As a result, keeping the negative impact of women predominance in school teaching, governments in the West have started projects and incentive to motivate men to join schools teaching (See OECD reports). In the UK different projects and campaigns, (i.e.: the University of East Anglia and Bath Spa, the Bristol Men in Early Years Network etc) are working to attract more men into school teaching so that they can create a balance in the academic achievements of boys and girls. The rest of world’s developed countries are also trying to motivate men into school teaching. I am wondering why, despite the existence of examples of such vivid failure of the feminisation of the school teaching model in the West, the KP government continues to see logic and rational in the acceptance of this proposal. We should learn from the West’s experience and should create a more balanced team of female and male school teachers so that girls and boys equally perform better and avoid both the “girl’s crisis” or the “boy crisis”

As a sociologist I believe that the government has been deceived by its imported consultants who have been enjoying Pearl Continental Hotel Peshawar for the last so many months. If this plan is implemented, it will not be a sweeping statement and prophesy that the KP government will hire foreign consultants and will spend millions of rupees on them to make plan to motivate men to join school teaching as happening in the West.

The introduction of 100% female teachers in schools is not a wise decision. The KP government must take into account many ground realities before implementing this plan. Questions such as

  • Do we have qualified trained women, especially in the rural areas, to teach in schools?
  • Are women trained in the new curriculum?
  • Does our socio-cultural context similar to that of the West that we use the western society as model for our policy?


I am not saying that women are less competent than men. Rather I am trying to raise my voice that we should recruit and appoint good teachers at the school level and should create a balance in male and female teachers in lines with the socio-cultural context of KP. We should appoint more and more qualified females in school but should continue male as school teachers.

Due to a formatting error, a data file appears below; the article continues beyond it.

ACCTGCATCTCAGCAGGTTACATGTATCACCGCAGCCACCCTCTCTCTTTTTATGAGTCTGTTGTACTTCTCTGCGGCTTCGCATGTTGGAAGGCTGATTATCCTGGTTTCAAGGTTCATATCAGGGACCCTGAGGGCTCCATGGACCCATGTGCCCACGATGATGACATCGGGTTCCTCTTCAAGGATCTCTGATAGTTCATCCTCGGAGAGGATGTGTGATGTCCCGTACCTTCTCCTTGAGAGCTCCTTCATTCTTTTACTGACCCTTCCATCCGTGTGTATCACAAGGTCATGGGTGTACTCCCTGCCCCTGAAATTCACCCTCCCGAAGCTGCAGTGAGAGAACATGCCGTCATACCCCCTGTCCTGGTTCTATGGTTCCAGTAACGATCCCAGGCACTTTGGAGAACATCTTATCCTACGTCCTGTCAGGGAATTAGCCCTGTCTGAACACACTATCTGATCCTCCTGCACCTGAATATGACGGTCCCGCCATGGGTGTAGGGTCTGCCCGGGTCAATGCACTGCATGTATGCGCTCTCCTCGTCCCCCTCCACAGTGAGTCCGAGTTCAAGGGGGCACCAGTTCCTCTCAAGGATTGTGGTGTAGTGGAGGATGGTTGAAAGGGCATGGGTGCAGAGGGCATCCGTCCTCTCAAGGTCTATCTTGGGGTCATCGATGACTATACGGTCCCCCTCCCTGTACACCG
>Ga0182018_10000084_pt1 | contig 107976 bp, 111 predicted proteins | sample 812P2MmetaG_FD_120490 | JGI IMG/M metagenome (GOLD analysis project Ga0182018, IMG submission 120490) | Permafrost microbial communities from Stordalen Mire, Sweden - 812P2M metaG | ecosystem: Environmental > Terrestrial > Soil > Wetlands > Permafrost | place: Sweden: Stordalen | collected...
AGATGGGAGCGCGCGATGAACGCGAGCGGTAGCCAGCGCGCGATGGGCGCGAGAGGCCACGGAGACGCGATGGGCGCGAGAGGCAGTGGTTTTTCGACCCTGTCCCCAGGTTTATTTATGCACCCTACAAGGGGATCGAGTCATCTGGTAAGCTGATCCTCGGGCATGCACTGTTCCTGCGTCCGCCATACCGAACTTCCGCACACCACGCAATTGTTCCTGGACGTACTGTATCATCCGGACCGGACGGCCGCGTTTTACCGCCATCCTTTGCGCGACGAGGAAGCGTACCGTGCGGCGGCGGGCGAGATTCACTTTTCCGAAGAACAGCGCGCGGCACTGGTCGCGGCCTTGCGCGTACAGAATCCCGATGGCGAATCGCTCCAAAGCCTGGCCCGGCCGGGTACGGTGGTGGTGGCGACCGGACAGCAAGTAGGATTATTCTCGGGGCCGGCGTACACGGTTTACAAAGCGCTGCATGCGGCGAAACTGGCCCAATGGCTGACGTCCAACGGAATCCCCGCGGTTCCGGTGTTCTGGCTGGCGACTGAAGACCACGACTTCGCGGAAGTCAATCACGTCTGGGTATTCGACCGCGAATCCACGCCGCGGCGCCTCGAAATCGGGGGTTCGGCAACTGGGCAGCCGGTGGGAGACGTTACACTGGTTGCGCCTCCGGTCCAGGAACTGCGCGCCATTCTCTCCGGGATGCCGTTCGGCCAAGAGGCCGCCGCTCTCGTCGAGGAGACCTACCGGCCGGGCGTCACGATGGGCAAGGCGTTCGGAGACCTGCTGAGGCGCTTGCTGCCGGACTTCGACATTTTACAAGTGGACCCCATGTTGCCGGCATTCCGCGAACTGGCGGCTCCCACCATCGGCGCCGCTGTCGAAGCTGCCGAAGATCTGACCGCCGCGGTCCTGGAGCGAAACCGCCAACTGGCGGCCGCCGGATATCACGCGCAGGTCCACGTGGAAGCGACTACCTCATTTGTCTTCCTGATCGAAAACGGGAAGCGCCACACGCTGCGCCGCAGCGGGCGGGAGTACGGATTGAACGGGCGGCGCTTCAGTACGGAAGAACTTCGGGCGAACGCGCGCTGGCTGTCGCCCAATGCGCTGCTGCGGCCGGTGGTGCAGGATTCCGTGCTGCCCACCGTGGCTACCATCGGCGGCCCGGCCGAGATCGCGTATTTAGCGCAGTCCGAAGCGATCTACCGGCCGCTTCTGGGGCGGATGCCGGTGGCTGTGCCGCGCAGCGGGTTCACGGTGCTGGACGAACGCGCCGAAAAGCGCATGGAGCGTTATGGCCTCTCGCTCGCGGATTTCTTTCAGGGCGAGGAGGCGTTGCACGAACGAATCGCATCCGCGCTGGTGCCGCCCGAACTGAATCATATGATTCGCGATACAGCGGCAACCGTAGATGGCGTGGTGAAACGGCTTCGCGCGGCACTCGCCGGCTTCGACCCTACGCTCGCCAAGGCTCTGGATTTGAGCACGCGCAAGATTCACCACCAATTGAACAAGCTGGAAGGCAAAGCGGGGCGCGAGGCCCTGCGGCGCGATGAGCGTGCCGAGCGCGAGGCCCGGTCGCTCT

As a sociologist researching and working with education, I must say that we should look into our own historical and cultural context and our ground realities and should make policy as per our need instead of adopting the UK or USA models. They have their social context and we have our social context. Our policy should be based on our indigenous research in which the key stakeholder should of District Education Officers.



  1. As a sociologist, perhaps you are mentally blind to the fact that very low percentage of women are in employment in Pakistan, where culture has down graded them to the position of house wives and baby producing machines. It is a welcome blessing that KP government has decided to increase women in employment in nursery schools, and do the same in nursing profession.

    • @Riaz Ahmed- where did you pull the statistics out of? Also degraded- is not the right term as being house wives has always been the norm in all societies, there is no evidence female teachers bring any more blessings than male teachers. Culture has never made women baby producing machines- it’s their sex. Also no women are not exclusive kept around for babies.

      My baby sister has all female staff at school- and I realize how degraded her education is when I sit down to help her with her homework.

      As an average person with brain cells to rub, I think you’re mentally blind yourself.

  2. This is plain sex discrimination- wtf. Can we get rid of female medical students too then? Cause there is trend of getting degree to marry up.

Comments are closed.